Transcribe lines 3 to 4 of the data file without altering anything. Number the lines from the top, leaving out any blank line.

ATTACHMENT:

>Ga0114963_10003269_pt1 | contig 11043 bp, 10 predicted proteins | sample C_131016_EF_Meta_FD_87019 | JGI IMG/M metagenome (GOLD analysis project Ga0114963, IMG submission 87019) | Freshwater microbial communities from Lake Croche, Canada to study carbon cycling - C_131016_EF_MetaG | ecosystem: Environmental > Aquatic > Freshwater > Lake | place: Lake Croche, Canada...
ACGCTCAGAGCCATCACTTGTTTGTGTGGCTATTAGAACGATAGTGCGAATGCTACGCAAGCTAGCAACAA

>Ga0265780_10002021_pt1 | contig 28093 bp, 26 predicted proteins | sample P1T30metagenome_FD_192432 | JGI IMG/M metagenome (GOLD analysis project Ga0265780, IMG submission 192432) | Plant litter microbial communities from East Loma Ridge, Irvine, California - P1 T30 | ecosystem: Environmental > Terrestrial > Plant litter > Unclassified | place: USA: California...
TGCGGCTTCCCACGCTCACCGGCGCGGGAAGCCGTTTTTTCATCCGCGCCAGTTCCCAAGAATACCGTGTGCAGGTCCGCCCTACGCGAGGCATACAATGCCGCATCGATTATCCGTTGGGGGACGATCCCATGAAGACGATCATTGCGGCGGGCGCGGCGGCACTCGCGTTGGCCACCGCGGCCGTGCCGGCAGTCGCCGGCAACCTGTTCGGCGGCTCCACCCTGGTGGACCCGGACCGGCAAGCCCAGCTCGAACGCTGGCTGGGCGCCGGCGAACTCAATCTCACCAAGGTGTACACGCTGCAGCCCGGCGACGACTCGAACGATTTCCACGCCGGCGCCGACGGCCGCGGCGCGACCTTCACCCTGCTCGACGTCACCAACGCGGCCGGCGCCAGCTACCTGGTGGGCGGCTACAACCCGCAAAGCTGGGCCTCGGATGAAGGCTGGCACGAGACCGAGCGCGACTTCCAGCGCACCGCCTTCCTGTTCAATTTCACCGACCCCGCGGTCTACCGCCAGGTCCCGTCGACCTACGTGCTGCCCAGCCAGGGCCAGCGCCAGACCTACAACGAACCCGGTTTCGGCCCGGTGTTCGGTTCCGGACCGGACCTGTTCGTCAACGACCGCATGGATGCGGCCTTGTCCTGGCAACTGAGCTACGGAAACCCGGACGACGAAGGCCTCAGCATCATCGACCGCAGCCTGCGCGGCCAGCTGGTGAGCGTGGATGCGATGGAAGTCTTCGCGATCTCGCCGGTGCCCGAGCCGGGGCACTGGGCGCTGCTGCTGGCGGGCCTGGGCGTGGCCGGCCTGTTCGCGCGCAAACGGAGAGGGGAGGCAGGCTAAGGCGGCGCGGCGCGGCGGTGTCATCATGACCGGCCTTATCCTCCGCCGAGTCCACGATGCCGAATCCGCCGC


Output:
>Ga0265780_10002021_pt1 | contig 28093 bp, 26 predicted proteins | sample P1T30metagenome_FD_192432 | JGI IMG/M metagenome (GOLD analysis project Ga0265780, IMG submission 192432) | Plant litter microbial communities from East Loma Ridge, Irvine, California - P1 T30 | ecosystem: Environmental > Terrestrial > Plant litter > Unclassified | place: USA: California...
TGCGGCTTCCCACGCTCACCGGCGCGGGAAGCCGTTTTTTCATCCGCGCCAGTTCCCAAGAATACCGTGTGCAGGTCCGCCCTACGCGAGGCATACAATGCCGCATCGATTATCCGTTGGGGGACGATCCCATGAAGACGATCATTGCGGCGGGCGCGGCGGCACTCGCGTTGGCCACCGCGGCCGTGCCGGCAGTCGCCGGCAACCTGTTCGGCGGCTCCACCCTGGTGGACCCGGACCGGCAAGCCCAGCTCGAACGCTGGCTGGGCGCCGGCGAACTCAATCTCACCAAGGTGTACACGCTGCAGCCCGGCGACGACTCGAACGATTTCCACGCCGGCGCCGACGGCCGCGGCGCGACCTTCACCCTGCTCGACGTCACCAACGCGGCCGGCGCCAGCTACCTGGTGGGCGGCTACAACCCGCAAAGCTGGGCCTCGGATGAAGGCTGGCACGAGACCGAGCGCGACTTCCAGCGCACCGCCTTCCTGTTCAATTTCACCGACCCCGCGGTCTACCGCCAGGTCCCGTCGACCTACGTGCTGCCCAGCCAGGGCCAGCGCCAGACCTACAACGAACCCGGTTTCGGCCCGGTGTTCGGTTCCGGACCGGACCTGTTCGTCAACGACCGCATGGATGCGGCCTTGTCCTGGCAACTGAGCTACGGAAACCCGGACGACGAAGGCCTCAGCATCATCGACCGCAGCCTGCGCGGCCAGCTGGTGAGCGTGGATGCGATGGAAGTCTTCGCGATCTCGCCGGTGCCCGAGCCGGGGCACTGGGCGCTGCTGCTGGCGGGCCTGGGCGTGGCCGGCCTGTTCGCGCGCAAACGGAGAGGGGAGGCAGGCTAAGGCGGCGCGGCGCGGCGGTGTCATCATGACCGGCCTTATCCTCCGCCGAGTCCACGATGCCGAATCCGCCGC